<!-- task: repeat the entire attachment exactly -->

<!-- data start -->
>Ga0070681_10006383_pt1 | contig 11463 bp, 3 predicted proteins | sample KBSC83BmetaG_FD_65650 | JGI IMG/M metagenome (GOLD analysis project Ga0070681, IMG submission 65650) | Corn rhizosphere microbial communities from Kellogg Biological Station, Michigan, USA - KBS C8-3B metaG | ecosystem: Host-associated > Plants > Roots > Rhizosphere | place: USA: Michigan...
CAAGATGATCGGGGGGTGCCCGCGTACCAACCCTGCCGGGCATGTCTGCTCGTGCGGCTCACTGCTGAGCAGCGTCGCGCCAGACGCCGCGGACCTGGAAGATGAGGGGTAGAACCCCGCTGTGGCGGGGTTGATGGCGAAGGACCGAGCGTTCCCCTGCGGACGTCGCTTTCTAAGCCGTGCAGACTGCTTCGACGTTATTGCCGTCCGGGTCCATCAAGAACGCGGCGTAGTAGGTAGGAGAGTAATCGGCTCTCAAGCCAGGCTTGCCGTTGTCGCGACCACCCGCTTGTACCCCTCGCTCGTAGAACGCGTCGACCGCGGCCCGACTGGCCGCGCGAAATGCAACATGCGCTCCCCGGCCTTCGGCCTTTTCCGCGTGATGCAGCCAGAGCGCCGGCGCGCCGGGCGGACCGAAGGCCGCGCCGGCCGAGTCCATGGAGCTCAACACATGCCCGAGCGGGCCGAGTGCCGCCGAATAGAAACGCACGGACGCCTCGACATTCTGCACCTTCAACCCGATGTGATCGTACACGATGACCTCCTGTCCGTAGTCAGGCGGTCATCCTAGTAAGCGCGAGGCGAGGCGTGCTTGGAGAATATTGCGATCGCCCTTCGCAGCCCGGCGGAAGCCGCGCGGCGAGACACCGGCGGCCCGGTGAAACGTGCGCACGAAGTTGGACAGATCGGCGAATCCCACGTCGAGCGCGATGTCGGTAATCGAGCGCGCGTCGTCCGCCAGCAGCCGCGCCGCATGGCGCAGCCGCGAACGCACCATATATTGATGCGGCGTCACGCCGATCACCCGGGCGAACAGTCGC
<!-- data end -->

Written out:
>Ga0070681_10006383_pt1 | contig 11463 bp, 3 predicted proteins | sample KBSC83BmetaG_FD_65650 | JGI IMG/M metagenome (GOLD analysis project Ga0070681, IMG submission 65650) | Corn rhizosphere microbial communities from Kellogg Biological Station, Michigan, USA - KBS C8-3B metaG | ecosystem: Host-associated > Plants > Roots > Rhizosphere | place: USA: Michigan...
CAAGATGATCGGGGGGTGCCCGCGTACCAACCCTGCCGGGCATGTCTGCTCGTGCGGCTCACTGCTGAGCAGCGTCGCGCCAGACGCCGCGGACCTGGAAGATGAGGGGTAGAACCCCGCTGTGGCGGGGTTGATGGCGAAGGACCGAGCGTTCCCCTGCGGACGTCGCTTTCTAAGCCGTGCAGACTGCTTCGACGTTATTGCCGTCCGGGTCCATCAAGAACGCGGCGTAGTAGGTAGGAGAGTAATCGGCTCTCAAGCCAGGCTTGCCGTTGTCGCGACCACCCGCTTGTACCCCTCGCTCGTAGAACGCGTCGACCGCGGCCCGACTGGCCGCGCGAAATGCAACATGCGCTCCCCGGCCTTCGGCCTTTTCCGCGTGATGCAGCCAGAGCGCCGGCGCGCCGGGCGGACCGAAGGCCGCGCCGGCCGAGTCCATGGAGCTCAACACATGCCCGAGCGGGCCGAGTGCCGCCGAATAGAAACGCACGGACGCCTCGACATTCTGCACCTTCAACCCGATGTGATCGTACACGATGACCTCCTGTCCGTAGTCAGGCGGTCATCCTAGTAAGCGCGAGGCGAGGCGTGCTTGGAGAATATTGCGATCGCCCTTCGCAGCCCGGCGGAAGCCGCGCGGCGAGACACCGGCGGCCCGGTGAAACGTGCGCACGAAGTTGGACAGATCGGCGAATCCCACGTCGAGCGCGATGTCGGTAATCGAGCGCGCGTCGTCCGCCAGCAGCCGCGCCGCATGGCGCAGCCGCGAACGCACCATATATTGATGCGGCGTCACGCCGATCACCCGGGCGAACAGTCGC